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I can do most of the problem in Goldsten/Poole

  1. Oct 14, 2007 #1
    I am studying classical mechanics by myself (math major). Should I go back to books like Halliday/Resnick also? Or if I can do most of the problems in Goldstein, then is this not required? I have never taken a physics course in university (just wanted to study classical mechanics).

  2. jcsd
  3. Oct 14, 2007 #2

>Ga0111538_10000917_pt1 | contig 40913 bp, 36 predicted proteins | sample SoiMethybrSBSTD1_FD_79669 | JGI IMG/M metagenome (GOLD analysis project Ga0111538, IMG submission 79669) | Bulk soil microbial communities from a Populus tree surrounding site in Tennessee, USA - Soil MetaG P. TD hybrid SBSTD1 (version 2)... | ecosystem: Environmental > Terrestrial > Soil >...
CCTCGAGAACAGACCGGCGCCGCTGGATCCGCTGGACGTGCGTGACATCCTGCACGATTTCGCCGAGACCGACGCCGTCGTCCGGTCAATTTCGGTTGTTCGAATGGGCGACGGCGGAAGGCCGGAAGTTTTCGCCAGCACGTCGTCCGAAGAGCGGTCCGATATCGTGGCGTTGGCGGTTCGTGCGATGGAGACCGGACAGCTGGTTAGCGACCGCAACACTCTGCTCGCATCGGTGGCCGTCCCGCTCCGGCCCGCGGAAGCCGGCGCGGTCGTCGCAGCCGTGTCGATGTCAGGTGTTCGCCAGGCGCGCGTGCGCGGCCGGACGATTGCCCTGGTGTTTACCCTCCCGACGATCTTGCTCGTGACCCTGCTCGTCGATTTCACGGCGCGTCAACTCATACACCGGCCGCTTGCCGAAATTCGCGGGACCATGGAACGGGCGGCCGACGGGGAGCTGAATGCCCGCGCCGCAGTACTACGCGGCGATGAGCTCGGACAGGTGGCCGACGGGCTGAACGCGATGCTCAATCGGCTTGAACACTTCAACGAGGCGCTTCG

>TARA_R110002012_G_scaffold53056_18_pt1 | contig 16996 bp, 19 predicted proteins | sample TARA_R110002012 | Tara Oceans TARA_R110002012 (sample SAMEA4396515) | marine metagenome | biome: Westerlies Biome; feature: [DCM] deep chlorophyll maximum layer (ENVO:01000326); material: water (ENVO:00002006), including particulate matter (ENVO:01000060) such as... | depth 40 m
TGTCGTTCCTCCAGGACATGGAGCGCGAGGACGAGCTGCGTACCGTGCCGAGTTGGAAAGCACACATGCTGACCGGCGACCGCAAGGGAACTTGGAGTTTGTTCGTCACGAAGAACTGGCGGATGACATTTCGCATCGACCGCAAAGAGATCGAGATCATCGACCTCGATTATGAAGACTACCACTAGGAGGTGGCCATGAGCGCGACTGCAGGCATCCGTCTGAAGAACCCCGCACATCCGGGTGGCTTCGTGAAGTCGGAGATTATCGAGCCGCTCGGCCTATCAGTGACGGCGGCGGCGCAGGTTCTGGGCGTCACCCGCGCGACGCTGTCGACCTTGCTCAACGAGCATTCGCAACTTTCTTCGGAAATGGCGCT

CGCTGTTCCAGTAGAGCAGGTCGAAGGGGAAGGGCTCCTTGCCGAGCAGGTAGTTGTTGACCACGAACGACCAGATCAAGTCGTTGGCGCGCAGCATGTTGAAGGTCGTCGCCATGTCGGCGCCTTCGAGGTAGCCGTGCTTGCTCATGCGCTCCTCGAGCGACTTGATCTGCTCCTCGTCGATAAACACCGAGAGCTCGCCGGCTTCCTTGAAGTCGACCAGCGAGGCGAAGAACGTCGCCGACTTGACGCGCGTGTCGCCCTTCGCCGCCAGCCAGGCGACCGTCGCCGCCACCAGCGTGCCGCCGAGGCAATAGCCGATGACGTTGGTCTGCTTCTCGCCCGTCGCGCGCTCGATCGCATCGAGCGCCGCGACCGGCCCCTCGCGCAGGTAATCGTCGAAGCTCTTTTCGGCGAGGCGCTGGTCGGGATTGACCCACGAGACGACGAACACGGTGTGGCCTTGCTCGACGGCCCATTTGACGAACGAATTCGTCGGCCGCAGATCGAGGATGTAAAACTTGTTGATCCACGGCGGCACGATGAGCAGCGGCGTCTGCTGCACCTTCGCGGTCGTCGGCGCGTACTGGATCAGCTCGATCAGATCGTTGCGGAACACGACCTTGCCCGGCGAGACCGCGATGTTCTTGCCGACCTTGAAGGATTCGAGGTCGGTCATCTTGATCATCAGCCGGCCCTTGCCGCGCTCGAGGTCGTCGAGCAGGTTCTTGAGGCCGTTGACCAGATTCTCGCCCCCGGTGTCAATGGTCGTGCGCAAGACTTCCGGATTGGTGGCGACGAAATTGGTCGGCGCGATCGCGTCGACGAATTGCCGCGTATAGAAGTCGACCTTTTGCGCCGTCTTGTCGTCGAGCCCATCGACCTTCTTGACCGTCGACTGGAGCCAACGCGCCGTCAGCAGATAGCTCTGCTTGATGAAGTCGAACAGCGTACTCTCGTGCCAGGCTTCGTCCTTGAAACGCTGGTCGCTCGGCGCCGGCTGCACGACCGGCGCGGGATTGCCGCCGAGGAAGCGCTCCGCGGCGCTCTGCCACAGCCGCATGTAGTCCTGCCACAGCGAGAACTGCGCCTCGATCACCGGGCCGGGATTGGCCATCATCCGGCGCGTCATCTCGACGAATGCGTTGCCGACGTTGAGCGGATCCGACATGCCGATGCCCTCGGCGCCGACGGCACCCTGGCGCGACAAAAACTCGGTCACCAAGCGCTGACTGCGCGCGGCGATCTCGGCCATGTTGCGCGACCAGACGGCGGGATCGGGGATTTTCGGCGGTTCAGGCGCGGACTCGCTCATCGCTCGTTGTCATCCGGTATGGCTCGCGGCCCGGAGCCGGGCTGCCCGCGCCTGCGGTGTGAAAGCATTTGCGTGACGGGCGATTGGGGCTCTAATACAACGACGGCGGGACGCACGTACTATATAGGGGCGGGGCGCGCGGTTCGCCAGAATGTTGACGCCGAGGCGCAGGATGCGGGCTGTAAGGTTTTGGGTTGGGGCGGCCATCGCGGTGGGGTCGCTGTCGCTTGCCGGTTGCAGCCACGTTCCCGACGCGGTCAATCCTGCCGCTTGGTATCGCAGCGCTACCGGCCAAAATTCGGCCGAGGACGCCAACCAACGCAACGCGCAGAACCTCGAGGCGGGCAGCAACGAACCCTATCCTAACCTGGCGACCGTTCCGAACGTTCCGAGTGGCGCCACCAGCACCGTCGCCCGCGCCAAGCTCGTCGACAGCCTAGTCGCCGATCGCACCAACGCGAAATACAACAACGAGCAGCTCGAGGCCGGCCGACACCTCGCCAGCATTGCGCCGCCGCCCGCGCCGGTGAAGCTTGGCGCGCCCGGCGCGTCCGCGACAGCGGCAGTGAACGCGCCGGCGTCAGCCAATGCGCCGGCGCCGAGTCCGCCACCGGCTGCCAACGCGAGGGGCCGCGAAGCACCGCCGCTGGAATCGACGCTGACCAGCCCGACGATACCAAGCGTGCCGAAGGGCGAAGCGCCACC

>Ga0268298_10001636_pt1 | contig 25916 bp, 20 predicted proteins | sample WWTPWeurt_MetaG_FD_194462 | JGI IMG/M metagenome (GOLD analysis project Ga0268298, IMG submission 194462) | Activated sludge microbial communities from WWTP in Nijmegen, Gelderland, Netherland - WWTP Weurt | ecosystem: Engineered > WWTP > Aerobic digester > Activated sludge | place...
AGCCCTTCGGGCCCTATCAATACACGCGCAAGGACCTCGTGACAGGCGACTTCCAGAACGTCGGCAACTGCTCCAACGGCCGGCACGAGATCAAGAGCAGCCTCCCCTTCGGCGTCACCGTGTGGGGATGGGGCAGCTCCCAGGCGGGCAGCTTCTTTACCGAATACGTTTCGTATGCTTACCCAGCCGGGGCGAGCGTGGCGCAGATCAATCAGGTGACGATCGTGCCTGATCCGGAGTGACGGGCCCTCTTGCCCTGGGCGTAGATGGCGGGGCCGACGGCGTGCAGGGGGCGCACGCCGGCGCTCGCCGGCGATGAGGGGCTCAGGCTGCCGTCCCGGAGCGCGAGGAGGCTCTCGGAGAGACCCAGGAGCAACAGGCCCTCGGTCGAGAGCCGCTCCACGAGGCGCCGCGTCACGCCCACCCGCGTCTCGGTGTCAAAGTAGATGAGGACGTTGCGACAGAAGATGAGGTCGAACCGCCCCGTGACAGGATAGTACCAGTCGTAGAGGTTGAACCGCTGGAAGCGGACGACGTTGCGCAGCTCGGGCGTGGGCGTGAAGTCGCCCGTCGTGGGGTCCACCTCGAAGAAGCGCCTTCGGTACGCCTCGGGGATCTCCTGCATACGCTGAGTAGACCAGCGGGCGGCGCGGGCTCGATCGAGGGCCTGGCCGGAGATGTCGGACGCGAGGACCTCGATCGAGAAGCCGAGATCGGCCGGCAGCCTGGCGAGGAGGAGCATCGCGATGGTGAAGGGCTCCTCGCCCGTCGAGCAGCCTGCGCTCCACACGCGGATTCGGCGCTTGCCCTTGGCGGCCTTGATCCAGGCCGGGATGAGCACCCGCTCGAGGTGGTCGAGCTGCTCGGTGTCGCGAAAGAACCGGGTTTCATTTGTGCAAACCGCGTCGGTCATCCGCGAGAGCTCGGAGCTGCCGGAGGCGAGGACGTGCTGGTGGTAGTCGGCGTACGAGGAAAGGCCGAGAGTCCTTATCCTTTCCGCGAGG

It depends on what your aim is. Goldstein says, flat out, if you don't have the conceptual understanding you won't get it from that book. At that point it is assumed you have had Classical Mechanics as a freshman, senior/junior, and now as a graduate student. So, if you want to know how to DO mechanics then keep chugging away... If you're after a deeper understanding of the underlying meaning then hit the undergrad texts, then Goldstein. I would recommend Taylor, he does a good job. Have fun!
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